The Ukrainian parliament voted Tuesday to end the nation's nonaligned status in the face of Russian aggression, angering Moscow and potentially opening the way to NATO membership in years to come.
The nonaligned policy, a vestige of the nation’s closer relations to Russia under now-deposed President
"If Ukraine had moved to join NATO right after the breakup of the Soviet Union, Russia would have never dared to deploy its troops in Crimea, annex the peninsula and then incite, supply troops and hardware for an armed mutiny in Donbass," Bereza said in an interview after 303 members of the 450-seat parliament voted to support the move.
"Now it is up to us to conduct necessary military and political reforms to join the [North Atlantic] alliance," he said.
Bereza, who formerly led a militia battalion in the fight against pro-Russia insurgents in the east, expressed hope that Ukraine might join NATO in three years, although Ukrainian President
"That will be our iron-clad guarantee against a new Russian aggression," said Bereza, who was wounded in battle in August.
The armed conflict in eastern Ukraine has claimed more than 4,700 lives and caused hundreds of thousands of people to flee their homes. Large areas in the Luhansk and Donetsk regions, including both capitals, remain under control of the separatists.
The vote Tuesday demonstrated Ukraine's "choice in favor of freedom and security," Foreign Minister Pavlo Klimkin said at news conference in Kiev.
"Today we are working with our allies and NATO secretariat to establish a new annual national program which will fulfill these reforms," Klimkin said. "Our key priority will be to reach all the standards necessary to reform not only the security and defense sector but also all the standards which a democratic country should have to ensure Euro-Atlantic integration."
His Russian counterpart, Sergei Lavrov, condemned the decision.
"It is counterproductive as it only enhances the confrontation by creating an illusion that the adoption of such laws can resolve the deep internal state crisis in Ukraine," Lavrov said in a statement posted on the Russian Foreign Ministry's website shortly after the vote.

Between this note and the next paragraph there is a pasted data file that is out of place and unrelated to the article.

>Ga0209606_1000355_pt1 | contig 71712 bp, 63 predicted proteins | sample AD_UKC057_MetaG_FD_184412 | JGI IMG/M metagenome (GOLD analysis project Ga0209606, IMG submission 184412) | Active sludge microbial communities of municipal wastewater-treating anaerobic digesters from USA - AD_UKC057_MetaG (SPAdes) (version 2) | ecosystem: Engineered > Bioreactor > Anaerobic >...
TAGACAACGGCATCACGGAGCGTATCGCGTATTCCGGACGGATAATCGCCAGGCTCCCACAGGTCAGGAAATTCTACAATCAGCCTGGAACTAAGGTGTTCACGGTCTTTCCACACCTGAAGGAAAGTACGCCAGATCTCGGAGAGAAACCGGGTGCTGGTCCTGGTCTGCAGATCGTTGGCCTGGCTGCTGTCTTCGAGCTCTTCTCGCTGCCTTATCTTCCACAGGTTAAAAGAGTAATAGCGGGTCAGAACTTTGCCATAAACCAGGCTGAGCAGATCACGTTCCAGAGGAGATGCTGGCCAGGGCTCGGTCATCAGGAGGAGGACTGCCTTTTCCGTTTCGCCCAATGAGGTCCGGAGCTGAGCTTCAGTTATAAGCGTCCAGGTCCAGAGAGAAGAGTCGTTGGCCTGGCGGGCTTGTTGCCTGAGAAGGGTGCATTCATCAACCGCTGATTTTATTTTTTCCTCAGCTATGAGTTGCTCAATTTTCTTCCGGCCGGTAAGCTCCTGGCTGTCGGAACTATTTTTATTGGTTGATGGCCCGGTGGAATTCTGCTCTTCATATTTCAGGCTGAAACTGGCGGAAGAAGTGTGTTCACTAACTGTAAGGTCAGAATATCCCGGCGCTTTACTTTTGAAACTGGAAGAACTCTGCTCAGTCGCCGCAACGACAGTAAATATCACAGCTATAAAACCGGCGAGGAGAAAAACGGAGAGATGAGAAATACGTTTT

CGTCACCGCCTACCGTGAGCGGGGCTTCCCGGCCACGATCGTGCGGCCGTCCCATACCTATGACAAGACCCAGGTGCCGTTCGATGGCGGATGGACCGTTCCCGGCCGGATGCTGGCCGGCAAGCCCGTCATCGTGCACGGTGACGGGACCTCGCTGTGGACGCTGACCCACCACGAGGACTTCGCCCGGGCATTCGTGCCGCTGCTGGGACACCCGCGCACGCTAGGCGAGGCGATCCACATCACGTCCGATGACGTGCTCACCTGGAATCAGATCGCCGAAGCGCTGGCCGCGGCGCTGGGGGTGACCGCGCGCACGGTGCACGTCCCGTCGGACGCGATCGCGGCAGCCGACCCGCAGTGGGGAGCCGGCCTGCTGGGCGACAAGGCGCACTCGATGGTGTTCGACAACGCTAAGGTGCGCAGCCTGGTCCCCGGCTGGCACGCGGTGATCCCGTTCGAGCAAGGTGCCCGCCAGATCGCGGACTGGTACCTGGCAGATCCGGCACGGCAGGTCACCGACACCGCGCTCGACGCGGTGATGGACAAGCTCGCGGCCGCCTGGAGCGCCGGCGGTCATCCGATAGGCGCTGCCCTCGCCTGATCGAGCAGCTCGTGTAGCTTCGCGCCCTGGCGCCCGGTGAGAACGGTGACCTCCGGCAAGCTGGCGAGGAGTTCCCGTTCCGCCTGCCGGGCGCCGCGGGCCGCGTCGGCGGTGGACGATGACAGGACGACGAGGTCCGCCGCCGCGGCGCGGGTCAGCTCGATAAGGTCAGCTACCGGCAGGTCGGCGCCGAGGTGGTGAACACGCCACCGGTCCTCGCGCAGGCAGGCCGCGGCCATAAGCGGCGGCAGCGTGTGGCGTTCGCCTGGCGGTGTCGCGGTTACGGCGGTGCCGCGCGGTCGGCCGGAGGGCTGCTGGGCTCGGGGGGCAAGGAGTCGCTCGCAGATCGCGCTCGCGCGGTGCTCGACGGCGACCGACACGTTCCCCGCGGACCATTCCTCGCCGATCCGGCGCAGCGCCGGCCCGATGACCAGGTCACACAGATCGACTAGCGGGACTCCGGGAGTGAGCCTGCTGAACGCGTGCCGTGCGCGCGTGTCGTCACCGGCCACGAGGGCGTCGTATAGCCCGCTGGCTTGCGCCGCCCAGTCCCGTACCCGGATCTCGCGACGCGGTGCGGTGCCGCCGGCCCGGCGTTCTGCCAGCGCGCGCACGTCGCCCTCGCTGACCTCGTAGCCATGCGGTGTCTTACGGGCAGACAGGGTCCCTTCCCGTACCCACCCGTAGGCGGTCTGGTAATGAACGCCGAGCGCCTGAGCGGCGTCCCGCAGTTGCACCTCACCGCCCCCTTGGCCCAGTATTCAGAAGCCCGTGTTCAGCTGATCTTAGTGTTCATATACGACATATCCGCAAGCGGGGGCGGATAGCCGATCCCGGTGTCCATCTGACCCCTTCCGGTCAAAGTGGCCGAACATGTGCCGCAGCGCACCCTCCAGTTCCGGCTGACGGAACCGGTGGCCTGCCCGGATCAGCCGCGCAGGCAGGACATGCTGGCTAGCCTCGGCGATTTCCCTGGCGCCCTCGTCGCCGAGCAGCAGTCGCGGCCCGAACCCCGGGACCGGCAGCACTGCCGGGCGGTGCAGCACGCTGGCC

"It would be much more productive and balanced to at last start a dialogue with that part of their own people who stayed completely ignored when a state coup was carried out," he added, referring to the overthrow of Yanukovich in February after three months of protests against his pro-Russia policies.
The parliament's decision and Lavrov's remarks came on the eve of talks in neighboring Belarus between the Ukrainian government and the separatists.
The decision was "a negative step," Denis Pushilin, deputy speaker of parliament in the separatists' self-declared Donetsk People's Republic, told RIA Novosti news agency. "The chosen direction does not correspond with the interests of Ukrainian people."
Parliament's move was necessary but could jeopardize the talks in Belarus and complicate relations with Russia for years, said Ihor Popov, a Ukrainian lawmaker.
FOR THE RECORD
Dec. 23, 11:20 a.m.: An earlier version of this article gave the name of a Ukrainian lawmaker as Ihor Rogov. His name is Ihor Popov.
“It was a long-expected political decision which opens up legal possibilities for Ukraine to join NATO, but we must realize that this may not happen tomorrow or in the near future,” Popov, who is also president of Kiev-based Politika Analytical Center, said in an interview. “But at the same time it is clear signal to the Kremlin that in the face of ill-concealed Russian aggression, Ukraine will seek its security in the company of Western countries rather than succumb to Russia's pressure.”
If Ukraine's political elite appeared to be more or less united on the issue of the country's relations with NATO, a recent public opinion poll conducted jointly by the Democratic Initiatives Foundation and Kiev International Sociology Institute showed that the Ukrainian people remained divided: 43.6% of respondents supported joining NATO, 14.8% supported a military alliance with Russia and 22.2% still favored the nonaligned status.
"I don't understand why we need NATO," Lidiya Kovalchuk, 54, a social worker from Odessa, said in a phone interview. "We are at war with Russia, with the number of casualties and refugees growing by the day. NATO will not accept us anyway, but [Tuesday's vote] will further anger the residents of the east."